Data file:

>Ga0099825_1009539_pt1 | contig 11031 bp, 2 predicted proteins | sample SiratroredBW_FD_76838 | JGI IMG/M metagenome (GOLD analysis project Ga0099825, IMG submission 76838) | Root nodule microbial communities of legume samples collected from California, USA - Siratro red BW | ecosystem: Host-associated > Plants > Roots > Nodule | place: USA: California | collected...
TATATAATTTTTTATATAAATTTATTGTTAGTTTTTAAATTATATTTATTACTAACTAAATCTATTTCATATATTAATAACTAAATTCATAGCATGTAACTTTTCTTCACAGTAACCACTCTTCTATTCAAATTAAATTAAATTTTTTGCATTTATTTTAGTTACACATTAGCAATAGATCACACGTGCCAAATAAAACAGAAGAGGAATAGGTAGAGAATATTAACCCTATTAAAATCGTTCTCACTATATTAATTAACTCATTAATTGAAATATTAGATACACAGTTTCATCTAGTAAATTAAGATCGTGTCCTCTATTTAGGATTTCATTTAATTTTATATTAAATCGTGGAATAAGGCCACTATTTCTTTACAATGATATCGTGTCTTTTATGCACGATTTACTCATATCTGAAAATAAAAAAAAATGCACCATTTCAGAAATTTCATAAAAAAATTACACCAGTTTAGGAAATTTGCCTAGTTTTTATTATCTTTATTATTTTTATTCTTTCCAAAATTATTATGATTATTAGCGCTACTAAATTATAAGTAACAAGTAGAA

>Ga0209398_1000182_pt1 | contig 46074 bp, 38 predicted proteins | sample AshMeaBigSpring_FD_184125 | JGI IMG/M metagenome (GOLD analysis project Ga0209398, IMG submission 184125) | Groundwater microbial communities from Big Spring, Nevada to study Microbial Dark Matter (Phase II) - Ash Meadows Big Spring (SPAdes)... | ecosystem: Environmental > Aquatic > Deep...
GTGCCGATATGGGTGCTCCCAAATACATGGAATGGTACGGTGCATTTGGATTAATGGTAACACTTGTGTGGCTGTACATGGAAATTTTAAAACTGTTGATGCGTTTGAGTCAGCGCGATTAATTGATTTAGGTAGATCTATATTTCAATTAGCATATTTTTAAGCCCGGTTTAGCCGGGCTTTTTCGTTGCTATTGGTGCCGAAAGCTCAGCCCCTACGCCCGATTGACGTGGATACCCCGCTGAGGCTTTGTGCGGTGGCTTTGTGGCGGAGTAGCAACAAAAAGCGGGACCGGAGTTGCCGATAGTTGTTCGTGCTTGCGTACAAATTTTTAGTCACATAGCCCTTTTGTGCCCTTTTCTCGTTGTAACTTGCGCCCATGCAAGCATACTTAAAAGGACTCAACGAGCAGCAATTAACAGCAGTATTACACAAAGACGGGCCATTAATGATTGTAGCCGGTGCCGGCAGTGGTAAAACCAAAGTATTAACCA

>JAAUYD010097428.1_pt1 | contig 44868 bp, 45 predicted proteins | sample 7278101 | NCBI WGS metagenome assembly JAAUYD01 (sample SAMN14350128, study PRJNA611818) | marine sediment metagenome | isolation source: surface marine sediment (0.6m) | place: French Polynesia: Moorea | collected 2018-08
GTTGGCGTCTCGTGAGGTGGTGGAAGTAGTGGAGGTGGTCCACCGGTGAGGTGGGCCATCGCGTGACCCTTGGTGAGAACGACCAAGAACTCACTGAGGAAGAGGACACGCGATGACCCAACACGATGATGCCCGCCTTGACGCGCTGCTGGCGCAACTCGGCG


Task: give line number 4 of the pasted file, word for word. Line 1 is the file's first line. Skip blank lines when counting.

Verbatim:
GTGCCGATATGGGTGCTCCCAAATACATGGAATGGTACGGTGCATTTGGATTAATGGTAACACTTGTGTGGCTGTACATGGAAATTTTAAAACTGTTGATGCGTTTGAGTCAGCGCGATTAATTGATTTAGGTAGATCTATATTTCAATTAGCATATTTTTAAGCCCGGTTTAGCCGGGCTTTTTCGTTGCTATTGGTGCCGAAAGCTCAGCCCCTACGCCCGATTGACGTGGATACCCCGCTGAGGCTTTGTGCGGTGGCTTTGTGGCGGAGTAGCAACAAAAAGCGGGACCGGAGTTGCCGATAGTTGTTCGTGCTTGCGTACAAATTTTTAGTCACATAGCCCTTTTGTGCCCTTTTCTCGTTGTAACTTGCGCCCATGCAAGCATACTTAAAAGGACTCAACGAGCAGCAATTAACAGCAGTATTACACAAAGACGGGCCATTAATGATTGTAGCCGGTGCCGGCAGTGGTAAAACCAAAGTATTAACCA